Kill the Messenger, the story of the personal destruction of San Jose Mercury News reporter Gary Webb, is a grim little film that will leave you feeling almost hopeless about the prospect of successfully challenging a corrupt government and a thoroughly complicit corporate media. Nevertheless, I think it’s a film that everybody needs to see. Rent it on Amazon, find a theater showing it, borrow it from a friend, buy the DVD, but find a copy and watch it, preferably twice. It’s far from the best film of 2014 — That would be Only Lovers Left Alive by Jim Jarmusch – but it might be the most important.
In 1995, a 40-year-old staff-writer for the San Jose Mercury News stumbled upon what every journalist dreams of finding, the chance to be the next Woodward and Bernstein. While the outlines of the CIA’s history with Freeway Ricky Ross had already been alluded to by Senator John Kerry and the Iran Contra hearings, Gary Webb’s Dark Alliance, one of the first major news stories to be published simultaneously on the web and in the print media, filled in all the gaps. Webb was a veteran reporter with an excellent reputation, and a willingness to challenge corrupt power, but nothing prepared him for the campaign of personal destruction that followed his exposure of the CIA’s use of drug money to fund the Reagan Administration’s Contra War against the government of Nicaragua.
Kill the Messenger opens with Gary Webb, Jeremey Renner, working on a story about government seizure of the assets of accused, but not yet convicted drug dealers. His editor, the real life Dawn Garcia fictionalized as “Anna Simons” and played by Mary Elizabeth Winstead, is reluctant to publish the whole piece, a tentativeness in the face of government power that will later become devastating to Webb’s career, but he manages to convince her. The story is a success, so much so that Coral Baca, the wife of an accused drug trafficker, decides that she can use him to save her husband from going to prison. She gives him a leaked transcript from a grand jury showing that Danilo Blandon, an ex-official for the ousted Somoza dictatorship in Nicaragua, and another accused drug trafficker, was an informant for the federal government. Webb takes the information to Alan Fenster, the defense attorney for crack kingpin “Freeway Ricky Ross,” who Blandon is planning to testify against. He then manages to tie both Blandon and Freeway Ricky Ross to Norwin Meneses and the Nicaraguan Contras, the right wing counter-revolutionaries Ronald Reagan had labeled the “moral equivalent of the founding fathers,“ and the story is complete.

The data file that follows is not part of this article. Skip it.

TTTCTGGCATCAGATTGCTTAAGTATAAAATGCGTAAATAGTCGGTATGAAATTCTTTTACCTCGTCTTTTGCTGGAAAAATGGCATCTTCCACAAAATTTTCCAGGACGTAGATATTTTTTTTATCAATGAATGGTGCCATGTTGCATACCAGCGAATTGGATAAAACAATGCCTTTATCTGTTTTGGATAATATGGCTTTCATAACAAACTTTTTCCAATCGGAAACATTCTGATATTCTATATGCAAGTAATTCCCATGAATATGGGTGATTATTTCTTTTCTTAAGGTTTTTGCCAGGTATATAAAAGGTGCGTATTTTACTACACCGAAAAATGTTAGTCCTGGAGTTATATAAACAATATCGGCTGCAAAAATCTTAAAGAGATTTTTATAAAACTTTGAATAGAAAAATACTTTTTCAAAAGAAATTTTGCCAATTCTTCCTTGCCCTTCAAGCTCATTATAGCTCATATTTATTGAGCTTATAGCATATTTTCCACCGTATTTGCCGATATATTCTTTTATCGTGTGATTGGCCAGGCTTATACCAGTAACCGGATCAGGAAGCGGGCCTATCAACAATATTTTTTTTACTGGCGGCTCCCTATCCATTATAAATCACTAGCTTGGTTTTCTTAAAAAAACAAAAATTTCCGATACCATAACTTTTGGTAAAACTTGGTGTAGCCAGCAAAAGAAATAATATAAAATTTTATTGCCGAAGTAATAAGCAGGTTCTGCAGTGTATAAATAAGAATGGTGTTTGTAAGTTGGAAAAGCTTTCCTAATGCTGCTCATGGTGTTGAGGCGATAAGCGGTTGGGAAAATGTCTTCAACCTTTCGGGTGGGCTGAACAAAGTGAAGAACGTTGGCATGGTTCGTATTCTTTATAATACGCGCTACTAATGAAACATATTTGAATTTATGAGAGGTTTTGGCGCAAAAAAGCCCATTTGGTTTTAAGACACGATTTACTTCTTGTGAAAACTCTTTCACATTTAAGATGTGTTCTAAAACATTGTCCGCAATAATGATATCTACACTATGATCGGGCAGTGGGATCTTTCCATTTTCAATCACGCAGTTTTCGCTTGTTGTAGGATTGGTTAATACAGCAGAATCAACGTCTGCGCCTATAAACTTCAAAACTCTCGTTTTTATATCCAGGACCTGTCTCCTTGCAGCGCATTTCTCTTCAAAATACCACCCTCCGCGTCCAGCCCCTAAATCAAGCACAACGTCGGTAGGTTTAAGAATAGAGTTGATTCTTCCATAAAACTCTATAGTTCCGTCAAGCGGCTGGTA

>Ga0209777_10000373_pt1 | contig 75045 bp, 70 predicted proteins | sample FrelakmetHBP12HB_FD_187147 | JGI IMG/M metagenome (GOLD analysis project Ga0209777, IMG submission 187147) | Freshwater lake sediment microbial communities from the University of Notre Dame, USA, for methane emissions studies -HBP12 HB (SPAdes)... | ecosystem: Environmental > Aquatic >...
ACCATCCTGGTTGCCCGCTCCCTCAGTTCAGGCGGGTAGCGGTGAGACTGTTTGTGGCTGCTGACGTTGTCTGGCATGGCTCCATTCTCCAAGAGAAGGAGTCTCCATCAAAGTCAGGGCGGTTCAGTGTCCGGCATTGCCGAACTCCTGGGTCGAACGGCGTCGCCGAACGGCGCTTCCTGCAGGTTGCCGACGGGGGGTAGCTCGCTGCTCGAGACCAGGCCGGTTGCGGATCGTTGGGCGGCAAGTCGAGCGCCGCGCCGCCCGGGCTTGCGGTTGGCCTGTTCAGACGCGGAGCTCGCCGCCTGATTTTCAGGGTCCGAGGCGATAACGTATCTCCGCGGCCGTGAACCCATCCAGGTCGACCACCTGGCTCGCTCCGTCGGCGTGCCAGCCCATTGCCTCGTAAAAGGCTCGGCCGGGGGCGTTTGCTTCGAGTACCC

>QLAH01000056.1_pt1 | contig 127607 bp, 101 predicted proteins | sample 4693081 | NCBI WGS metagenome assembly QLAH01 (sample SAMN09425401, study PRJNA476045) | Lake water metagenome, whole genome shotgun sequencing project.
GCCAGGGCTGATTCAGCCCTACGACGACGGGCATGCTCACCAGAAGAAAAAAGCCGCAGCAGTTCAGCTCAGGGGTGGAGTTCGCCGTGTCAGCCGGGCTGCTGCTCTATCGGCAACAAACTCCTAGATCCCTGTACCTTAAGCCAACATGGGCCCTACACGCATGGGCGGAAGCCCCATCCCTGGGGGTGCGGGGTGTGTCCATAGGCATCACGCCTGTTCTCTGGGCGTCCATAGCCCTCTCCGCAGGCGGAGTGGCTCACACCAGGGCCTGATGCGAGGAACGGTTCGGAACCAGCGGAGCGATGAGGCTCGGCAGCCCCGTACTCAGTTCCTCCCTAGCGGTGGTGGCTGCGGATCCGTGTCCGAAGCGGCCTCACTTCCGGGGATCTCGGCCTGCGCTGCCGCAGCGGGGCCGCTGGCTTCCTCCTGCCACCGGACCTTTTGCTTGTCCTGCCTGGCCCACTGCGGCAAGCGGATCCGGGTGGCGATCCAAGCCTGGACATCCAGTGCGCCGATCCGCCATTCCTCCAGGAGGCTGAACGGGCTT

In the 1980s, Ronald Reagan had waged a terrorist war against the leftist government of Nicaragua. Blocked by Congress – Remember when the checks and balances in the Constitution actually used to work once in awhile? – he went underground. His administration traded weapons to Iran. The CIA went even further, protecting men like Danilo Blandon and Freeway Ricky Ross in exchange for money to fund the anti-communist counter-revolution in Central America. The crack cocaine epidemic that followed devastated the black community, but to the CIA and the Reagan Administration, black people were simply “collateral damage.” Dark Alliance not only completed the argument for impeaching Ronald Reagan, it exposed the “war on drugs” as a complete fraud.
The political environment of 1996 was quite a bit different than it is today. There was no “social media.” The web was in its infancy. The print media and the broadcast news networks, both of which had and have extensive ties to both the CIA and the FBI, controlled the flow of information. You couldn’t self-publish a book at Amazon, make money online, put up a Kickstarter, or organize a Twitter mob to promote your ideas. For newspaperman like Gary Webb, not being able to write for a mainstream newspaper meant the end of his career. Webb knew this. His editors at the San Jose Mercury News knew it.